Risks of Late Payments in Europe Likely to Increase, Reports Intrum Justitia Survey

Nearly half of European business managers (46%) predict increased risks of late payments in the coming 12 months, according to Intrum Justitia’s 10th annual survey European Payment Index (EPI 2014). Business managers in Germany, France, Spain and Poland are more pessimistic than they have been in five years.
The national trends are diverging with many low-risk countries reporting fewer risks ahead, while the majority of business managers in high-risk countries believe it will get even worse during the rest of 2014.

The highest risk forecasts were expressed in Portugal, where 82% of the managers predict that the risk for late payments will increase during 2014, with high numbers also for Greece (74%), Romania (73%), Spain (65%) and Italy (65%).

Nordic countries such as Denmark, Norway and Sweden are low-risk countries for credit managers and in those countries very few business managers claim that the risks are likely to increase. But Finland moves in the opposite direction: their business managers are more pessimistic than they have been in five years with 40% predicting more risk of late or non-payment.

“Europe’s recession may well be over officially, but it continues to have a dire impact on businesses, communities and people within and beyond the European Union,” says Lars Wollung, President and CEO of Intrum Justitia. “Generally business managers are more pessimistic about their risk forecasts than they have been since 2009, which was a year with extreme uncertainty regarding the future. It is of vital importance that businesses have credit management processes in place in order to secure liquidity and rebuild business confidence.”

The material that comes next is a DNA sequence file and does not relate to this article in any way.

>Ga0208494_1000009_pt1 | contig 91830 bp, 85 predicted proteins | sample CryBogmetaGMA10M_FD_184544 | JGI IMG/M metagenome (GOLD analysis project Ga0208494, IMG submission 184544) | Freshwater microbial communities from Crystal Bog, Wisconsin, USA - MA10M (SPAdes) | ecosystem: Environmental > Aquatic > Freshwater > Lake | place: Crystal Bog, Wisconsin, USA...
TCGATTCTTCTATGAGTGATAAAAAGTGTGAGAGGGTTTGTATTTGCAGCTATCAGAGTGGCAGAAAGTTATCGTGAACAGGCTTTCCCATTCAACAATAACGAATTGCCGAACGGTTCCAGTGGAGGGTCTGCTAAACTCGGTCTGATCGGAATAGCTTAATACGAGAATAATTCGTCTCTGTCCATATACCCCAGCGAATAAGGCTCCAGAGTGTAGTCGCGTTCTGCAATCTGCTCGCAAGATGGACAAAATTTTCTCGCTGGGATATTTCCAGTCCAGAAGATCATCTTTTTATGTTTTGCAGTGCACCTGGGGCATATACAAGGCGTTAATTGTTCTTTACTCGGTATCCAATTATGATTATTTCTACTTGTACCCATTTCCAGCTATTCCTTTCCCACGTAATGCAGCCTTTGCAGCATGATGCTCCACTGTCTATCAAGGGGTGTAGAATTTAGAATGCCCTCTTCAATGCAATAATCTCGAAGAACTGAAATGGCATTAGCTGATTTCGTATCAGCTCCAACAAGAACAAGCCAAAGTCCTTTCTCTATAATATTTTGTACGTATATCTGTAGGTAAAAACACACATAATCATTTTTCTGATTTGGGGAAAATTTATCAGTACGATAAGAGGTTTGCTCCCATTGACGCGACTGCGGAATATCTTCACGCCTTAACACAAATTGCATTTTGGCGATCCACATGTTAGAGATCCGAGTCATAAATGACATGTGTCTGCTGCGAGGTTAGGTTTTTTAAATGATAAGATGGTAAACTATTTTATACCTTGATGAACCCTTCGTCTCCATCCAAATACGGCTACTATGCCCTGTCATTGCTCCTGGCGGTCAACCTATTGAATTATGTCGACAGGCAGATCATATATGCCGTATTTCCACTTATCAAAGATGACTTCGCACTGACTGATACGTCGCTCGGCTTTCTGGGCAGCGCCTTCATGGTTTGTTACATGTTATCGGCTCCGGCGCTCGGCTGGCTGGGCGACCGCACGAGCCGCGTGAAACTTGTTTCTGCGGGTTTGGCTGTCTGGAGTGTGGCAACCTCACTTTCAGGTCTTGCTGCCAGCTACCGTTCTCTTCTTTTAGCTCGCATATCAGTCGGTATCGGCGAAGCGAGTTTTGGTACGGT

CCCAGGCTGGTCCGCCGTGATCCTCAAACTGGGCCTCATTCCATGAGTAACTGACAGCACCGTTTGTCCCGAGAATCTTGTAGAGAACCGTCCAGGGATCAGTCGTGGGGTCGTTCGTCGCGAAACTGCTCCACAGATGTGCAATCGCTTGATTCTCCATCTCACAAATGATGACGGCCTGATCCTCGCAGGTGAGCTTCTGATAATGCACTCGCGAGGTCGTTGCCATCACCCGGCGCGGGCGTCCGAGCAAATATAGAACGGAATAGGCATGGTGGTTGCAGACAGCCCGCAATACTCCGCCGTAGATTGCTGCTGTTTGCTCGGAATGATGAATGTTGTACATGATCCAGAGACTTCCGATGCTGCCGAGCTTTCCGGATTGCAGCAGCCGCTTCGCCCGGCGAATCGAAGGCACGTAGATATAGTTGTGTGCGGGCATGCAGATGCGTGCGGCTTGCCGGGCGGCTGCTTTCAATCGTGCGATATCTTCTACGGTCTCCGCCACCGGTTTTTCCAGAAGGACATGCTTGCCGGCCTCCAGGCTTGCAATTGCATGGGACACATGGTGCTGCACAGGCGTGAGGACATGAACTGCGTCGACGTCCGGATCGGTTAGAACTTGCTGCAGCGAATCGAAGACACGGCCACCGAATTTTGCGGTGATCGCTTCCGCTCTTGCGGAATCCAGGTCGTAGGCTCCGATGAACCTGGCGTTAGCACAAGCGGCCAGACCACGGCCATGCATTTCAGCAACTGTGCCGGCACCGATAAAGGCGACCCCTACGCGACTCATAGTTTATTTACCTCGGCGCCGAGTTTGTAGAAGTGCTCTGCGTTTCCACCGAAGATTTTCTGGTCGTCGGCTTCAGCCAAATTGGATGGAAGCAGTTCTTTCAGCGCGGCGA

In the report, Intrum Justitia lists what measures businesses can take in order to improve their cash flow and prevent bad debt losses:

  1. Create, continuously develop and implement a balanced and solid credit policy to manage your risks and growth.
  2. Measure and follow up on the capital employed in your credit management process to reduce cost of capital.
  3. Make sure you know the customer you are doing business with.
  4. Write a clear contract with your customer stating your terms of business.
  5. Integrate sales, marketing and financial departments, and create an efficient invoicing process to avoid defaults.
  6. Monitor economic and industry information, including solvency of key customers, and regularly check customer addresses.
  7. Reduce customer losses and strengthen customer relationships by tailoring your credit process based on payment behaviour and ability to pay.
  8. Implement swift reminders and charge default interest when possible.
  9. Balance your customer structure based on risk and growth potential.
  10. Act immediately to get paid, don’t delay.

 

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